Imagine a time when First Nations people, knowledge and stories are valued and centred in every system in Australia. This is the vision of Common Ground – a First Nations not-for-profit that brings together First Nations knowledge, cultures and stories. Whether it’s sustainability, creativity, land care, wellbeing, governance, agriculture, art, fire management, biology, astronomy, philosophy or history – Common Ground is on a mission to embed First Nations knowledge into the fabric of our communities.
Founded by Kaytetye woman Rona Ngamperle Glynn-McDonald, Common Ground is a team of five First Nations women, with an all-First Nations board of directors, and a growing network of First Nations contributors from across the continent and its surrounding islands.
“We’re working to change systems by changing mindsets”, says Gemma Pol, Communications Manager at Common Ground. “We work with First Nations creatives and teachers to create content and educational resources. We work with First Nations communities to record old stories in new ways. And we develop strategic partnerships in different systems to deliver unique and impactful projects.”
The Common Ground team are working to fill the knowledge gap left by the Australian education system. “One of the biggest barriers to knowing more about First Nations people is the lack of truth-telling in our school curriculums and mainstream media”, says Gemma. “We are constantly told stories about First Nations disadvantage and taught lessons about the “discovery” and “settlement” of what we now call Australia. This is not how we First Nations people see ourselves and our shared history.”
One of the biggest changes Common Ground would like to see is a shift from learning about First Nations people as the subjects, to learning from First Nations people as the experts. “We’d like to see more active allies – people who are committed to having honest conversations about this continent’s history, however uncomfortable it may be.”
So how can we as individuals and workplaces support this change to help become a more fair and inclusive society? First and foremost, we need to learn from First Nations people, not just about First Nations people. Gemma recommends following First Nations people and creators on social media, buying and reading books by First Nations authors, and connecting with local First Nations communities by reaching out to the land council/Traditional Owner groups of your local area or booking a cultural tour.
In the workplace, we can create space for First Nations people to hold workshops and seminars, buy art and resources from First Nations-owned businesses and hire First Nations people ensuring our workplaces are culturally safe. “And if you’re bringing First Nations people and cultures into the workplace, it’s important to make sure we are always paid appropriately for our time, energy and knowledge, as historically this was never the case.”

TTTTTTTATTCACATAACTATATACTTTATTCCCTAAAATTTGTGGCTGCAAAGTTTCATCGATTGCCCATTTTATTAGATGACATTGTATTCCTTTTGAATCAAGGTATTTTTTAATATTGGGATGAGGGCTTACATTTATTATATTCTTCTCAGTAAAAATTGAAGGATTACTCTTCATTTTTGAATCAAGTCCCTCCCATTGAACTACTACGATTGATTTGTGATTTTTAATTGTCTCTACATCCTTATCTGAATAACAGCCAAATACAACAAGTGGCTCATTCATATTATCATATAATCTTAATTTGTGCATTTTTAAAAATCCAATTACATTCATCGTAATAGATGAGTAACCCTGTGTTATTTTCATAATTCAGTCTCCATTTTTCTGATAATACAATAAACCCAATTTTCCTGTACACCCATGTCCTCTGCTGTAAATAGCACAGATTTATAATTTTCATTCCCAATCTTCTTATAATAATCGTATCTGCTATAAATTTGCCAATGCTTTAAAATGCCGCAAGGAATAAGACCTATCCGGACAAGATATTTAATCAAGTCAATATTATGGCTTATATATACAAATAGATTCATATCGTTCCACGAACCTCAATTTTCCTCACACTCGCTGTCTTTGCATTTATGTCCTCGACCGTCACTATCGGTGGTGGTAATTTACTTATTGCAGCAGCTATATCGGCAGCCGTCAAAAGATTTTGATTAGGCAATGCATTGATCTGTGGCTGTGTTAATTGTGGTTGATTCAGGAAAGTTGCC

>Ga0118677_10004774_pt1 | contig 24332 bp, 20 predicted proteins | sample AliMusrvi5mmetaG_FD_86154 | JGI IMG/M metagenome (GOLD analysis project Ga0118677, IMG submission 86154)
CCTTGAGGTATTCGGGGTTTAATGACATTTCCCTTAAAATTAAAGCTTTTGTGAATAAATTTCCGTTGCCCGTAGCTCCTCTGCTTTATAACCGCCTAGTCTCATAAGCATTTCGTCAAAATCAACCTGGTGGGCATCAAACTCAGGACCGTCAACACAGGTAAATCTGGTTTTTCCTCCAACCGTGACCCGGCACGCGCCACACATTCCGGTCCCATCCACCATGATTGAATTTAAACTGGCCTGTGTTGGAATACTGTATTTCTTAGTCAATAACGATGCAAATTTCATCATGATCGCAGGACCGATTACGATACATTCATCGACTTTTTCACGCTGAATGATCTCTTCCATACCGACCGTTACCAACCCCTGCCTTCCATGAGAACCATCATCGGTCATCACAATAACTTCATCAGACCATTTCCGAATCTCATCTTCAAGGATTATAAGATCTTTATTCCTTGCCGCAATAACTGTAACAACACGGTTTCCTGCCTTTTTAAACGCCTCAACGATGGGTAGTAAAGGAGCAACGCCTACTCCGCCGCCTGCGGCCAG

At the heart of Common Ground’s work is creating space for First Nations people to be authors on their terms. The team recently held their first-ever in-person gathering with the Creators Circle – a small group of First Nations storytellers who are working closely with Common Ground to dream up ideas for projects, create content, and contribute to the organisation’s strategy. They came together in Mparntwe (Alice Springs) to listen to and learn from Elders, activists, entrepreneurs, writers, filmmakers and each other.
“I have previously doubted my place in the creative realm, worried about what ifs and negativity,” one participant said. “I’ve never believed in myself as much as I did when encouraged by this team of amazing First Nations people. I am a storyteller. This has always been my calling.”
Australia is built on a story that ignores its true history. We face many challenges but ignore many of the solutions that First Nations people hold. Common Ground exists to bring connection, truth and deeper understanding through storytelling. Because First Nations people are the original storytellers, and their knowledge systems as old as time.
First Nations learning – where to start:
First Nations books:
Song of the Crocodile ~ Nardi Simpson
Bila Yarrudhanggalangdhuray ~ Dr Anita Heiss
Black and Blue ~ Veronica Gorrie
Songlines ~ Margo Neale and Lynne Kelly (or the entire First Knowledges series edited by Margo Neale)
The Boy from the Mish ~ Gary Lonesborough
Tell me why ~ Archie Roach
Fire Country ~ Victor Steffensen
Song Spirals ~ Gay’wu Group of Women
First Nations people / organisations to follow:
Cole Baxter ~ Noongar
Talei Elu ~ Saibai Koedal
Phoebe McIlwraith ~ Bundjalung and Worimi
Uprising of the People
101 Collins Street is partnering with Common Ground to embed more First Nations people in our community.
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